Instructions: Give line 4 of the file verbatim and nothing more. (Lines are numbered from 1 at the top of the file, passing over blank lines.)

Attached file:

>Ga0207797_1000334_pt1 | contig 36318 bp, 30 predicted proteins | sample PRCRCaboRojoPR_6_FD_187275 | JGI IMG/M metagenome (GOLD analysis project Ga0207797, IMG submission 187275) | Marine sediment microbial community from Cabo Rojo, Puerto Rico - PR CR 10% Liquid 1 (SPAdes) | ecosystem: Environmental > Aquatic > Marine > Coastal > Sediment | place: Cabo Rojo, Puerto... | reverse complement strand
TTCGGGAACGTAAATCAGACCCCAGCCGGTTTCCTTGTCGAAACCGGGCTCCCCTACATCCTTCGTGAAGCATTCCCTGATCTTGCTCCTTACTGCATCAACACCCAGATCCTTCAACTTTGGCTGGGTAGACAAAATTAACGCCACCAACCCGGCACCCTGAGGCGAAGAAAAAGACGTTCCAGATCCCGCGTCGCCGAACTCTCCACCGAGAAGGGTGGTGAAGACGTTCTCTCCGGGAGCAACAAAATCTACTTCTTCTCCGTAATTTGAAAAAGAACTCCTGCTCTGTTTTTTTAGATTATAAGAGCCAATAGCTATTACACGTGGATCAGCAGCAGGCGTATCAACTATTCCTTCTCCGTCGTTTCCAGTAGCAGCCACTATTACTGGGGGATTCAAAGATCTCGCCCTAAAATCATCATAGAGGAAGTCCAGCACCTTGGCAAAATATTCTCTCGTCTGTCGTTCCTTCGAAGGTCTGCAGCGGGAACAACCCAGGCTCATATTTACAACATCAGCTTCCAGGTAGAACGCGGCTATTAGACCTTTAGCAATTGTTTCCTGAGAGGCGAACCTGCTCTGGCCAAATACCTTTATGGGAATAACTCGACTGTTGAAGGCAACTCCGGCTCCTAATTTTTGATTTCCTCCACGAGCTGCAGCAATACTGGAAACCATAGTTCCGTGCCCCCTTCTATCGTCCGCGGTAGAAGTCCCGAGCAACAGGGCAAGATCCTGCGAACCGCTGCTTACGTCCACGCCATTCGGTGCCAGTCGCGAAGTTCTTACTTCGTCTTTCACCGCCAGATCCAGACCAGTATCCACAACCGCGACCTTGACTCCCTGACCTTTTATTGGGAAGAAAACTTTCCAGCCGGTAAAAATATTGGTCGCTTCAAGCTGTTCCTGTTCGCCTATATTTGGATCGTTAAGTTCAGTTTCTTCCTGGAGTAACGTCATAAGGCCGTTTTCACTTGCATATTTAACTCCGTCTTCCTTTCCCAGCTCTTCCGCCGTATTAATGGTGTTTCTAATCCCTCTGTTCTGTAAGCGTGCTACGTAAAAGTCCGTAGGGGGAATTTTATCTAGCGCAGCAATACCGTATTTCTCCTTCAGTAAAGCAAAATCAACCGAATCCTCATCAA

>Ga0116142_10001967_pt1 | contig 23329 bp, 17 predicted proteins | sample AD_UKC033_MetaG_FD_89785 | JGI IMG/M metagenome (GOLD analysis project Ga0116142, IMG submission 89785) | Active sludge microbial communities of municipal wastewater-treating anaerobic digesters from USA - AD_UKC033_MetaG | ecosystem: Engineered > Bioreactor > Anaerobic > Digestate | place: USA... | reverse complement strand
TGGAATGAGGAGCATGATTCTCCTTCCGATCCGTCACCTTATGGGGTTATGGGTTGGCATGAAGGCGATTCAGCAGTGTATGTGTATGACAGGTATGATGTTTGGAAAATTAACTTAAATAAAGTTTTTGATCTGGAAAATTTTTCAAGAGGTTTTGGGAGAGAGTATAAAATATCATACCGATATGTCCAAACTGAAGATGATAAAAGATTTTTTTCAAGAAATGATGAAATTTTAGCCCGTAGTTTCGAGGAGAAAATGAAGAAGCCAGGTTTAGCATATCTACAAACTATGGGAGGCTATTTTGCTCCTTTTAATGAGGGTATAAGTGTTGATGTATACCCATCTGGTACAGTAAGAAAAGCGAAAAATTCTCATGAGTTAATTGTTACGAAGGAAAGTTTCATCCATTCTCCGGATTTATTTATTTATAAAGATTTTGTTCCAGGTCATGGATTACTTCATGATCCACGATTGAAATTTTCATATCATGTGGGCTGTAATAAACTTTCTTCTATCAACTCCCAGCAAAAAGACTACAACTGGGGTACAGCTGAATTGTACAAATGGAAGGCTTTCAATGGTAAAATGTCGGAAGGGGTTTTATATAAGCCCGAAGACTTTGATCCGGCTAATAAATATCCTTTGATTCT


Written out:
TGGAATGAGGAGCATGATTCTCCTTCCGATCCGTCACCTTATGGGGTTATGGGTTGGCATGAAGGCGATTCAGCAGTGTATGTGTATGACAGGTATGATGTTTGGAAAATTAACTTAAATAAAGTTTTTGATCTGGAAAATTTTTCAAGAGGTTTTGGGAGAGAGTATAAAATATCATACCGATATGTCCAAACTGAAGATGATAAAAGATTTTTTTCAAGAAATGATGAAATTTTAGCCCGTAGTTTCGAGGAGAAAATGAAGAAGCCAGGTTTAGCATATCTACAAACTATGGGAGGCTATTTTGCTCCTTTTAATGAGGGTATAAGTGTTGATGTATACCCATCTGGTACAGTAAGAAAAGCGAAAAATTCTCATGAGTTAATTGTTACGAAGGAAAGTTTCATCCATTCTCCGGATTTATTTATTTATAAAGATTTTGTTCCAGGTCATGGATTACTTCATGATCCACGATTGAAATTTTCATATCATGTGGGCTGTAATAAACTTTCTTCTATCAACTCCCAGCAAAAAGACTACAACTGGGGTACAGCTGAATTGTACAAATGGAAGGCTTTCAATGGTAAAATGTCGGAAGGGGTTTTATATAAGCCCGAAGACTTTGATCCGGCTAATAAATATCCTTTGATTCT